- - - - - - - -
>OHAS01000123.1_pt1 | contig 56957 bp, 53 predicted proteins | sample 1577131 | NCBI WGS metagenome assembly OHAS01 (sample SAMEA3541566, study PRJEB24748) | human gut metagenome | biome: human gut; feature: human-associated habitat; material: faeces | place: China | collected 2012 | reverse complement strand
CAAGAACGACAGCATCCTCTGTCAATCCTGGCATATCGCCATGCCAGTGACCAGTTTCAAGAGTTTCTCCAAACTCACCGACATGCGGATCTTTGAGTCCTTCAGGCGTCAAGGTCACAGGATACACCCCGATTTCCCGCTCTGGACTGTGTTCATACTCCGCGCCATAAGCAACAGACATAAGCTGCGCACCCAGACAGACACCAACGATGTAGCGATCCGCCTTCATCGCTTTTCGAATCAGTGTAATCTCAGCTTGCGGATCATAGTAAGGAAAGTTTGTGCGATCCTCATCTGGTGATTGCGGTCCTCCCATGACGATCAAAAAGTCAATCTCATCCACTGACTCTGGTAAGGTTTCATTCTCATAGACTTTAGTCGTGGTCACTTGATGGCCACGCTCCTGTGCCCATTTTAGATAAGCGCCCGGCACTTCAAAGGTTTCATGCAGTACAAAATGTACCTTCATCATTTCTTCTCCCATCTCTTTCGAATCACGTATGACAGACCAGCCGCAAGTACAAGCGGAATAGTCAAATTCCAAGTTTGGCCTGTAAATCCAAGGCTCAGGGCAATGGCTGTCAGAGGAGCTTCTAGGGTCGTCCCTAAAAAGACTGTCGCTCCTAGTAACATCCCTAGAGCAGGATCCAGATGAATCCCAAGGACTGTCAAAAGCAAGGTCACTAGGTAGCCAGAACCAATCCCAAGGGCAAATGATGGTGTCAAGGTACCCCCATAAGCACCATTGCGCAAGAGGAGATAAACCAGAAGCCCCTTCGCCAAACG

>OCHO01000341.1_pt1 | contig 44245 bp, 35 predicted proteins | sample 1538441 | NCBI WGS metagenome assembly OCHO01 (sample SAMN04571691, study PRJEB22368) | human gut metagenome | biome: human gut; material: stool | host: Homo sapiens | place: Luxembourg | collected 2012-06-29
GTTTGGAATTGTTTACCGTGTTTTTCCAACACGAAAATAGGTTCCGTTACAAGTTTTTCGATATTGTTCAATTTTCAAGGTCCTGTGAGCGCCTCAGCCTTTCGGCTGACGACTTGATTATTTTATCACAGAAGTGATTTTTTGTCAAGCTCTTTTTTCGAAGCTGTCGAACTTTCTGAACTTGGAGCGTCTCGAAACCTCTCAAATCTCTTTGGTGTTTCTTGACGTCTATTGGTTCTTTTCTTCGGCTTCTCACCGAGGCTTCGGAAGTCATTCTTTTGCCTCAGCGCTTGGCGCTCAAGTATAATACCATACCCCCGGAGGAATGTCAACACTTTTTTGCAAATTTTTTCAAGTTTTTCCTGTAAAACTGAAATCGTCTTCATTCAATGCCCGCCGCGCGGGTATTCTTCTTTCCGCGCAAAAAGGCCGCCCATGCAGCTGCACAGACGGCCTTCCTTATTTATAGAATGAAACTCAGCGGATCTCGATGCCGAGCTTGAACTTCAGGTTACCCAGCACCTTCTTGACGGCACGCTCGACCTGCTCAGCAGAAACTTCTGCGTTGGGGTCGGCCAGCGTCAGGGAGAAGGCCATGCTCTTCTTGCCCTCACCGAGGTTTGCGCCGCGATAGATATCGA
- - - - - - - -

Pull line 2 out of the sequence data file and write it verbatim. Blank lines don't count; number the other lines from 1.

CAAGAACGACAGCATCCTCTGTCAATCCTGGCATATCGCCATGCCAGTGACCAGTTTCAAGAGTTTCTCCAAACTCACCGACATGCGGATCTTTGAGTCCTTCAGGCGTCAAGGTCACAGGATACACCCCGATTTCCCGCTCTGGACTGTGTTCATACTCCGCGCCATAAGCAACAGACATAAGCTGCGCACCCAGACAGACACCAACGATGTAGCGATCCGCCTTCATCGCTTTTCGAATCAGTGTAATCTCAGCTTGCGGATCATAGTAAGGAAAGTTTGTGCGATCCTCATCTGGTGATTGCGGTCCTCCCATGACGATCAAAAAGTCAATCTCATCCACTGACTCTGGTAAGGTTTCATTCTCATAGACTTTAGTCGTGGTCACTTGATGGCCACGCTCCTGTGCCCATTTTAGATAAGCGCCCGGCACTTCAAAGGTTTCATGCAGTACAAAATGTACCTTCATCATTTCTTCTCCCATCTCTTTCGAATCACGTATGACAGACCAGCCGCAAGTACAAGCGGAATAGTCAAATTCCAAGTTTGGCCTGTAAATCCAAGGCTCAGGGCAATGGCTGTCAGAGGAGCTTCTAGGGTCGTCCCTAAAAAGACTGTCGCTCCTAGTAACATCCCTAGAGCAGGATCCAGATGAATCCCAAGGACTGTCAAAAGCAAGGTCACTAGGTAGCCAGAACCAATCCCAAGGGCAAATGATGGTGTCAAGGTACCCCCATAAGCACCATTGCGCAAGAGGAGATAAACCAGAAGCCCCTTCGCCAAACG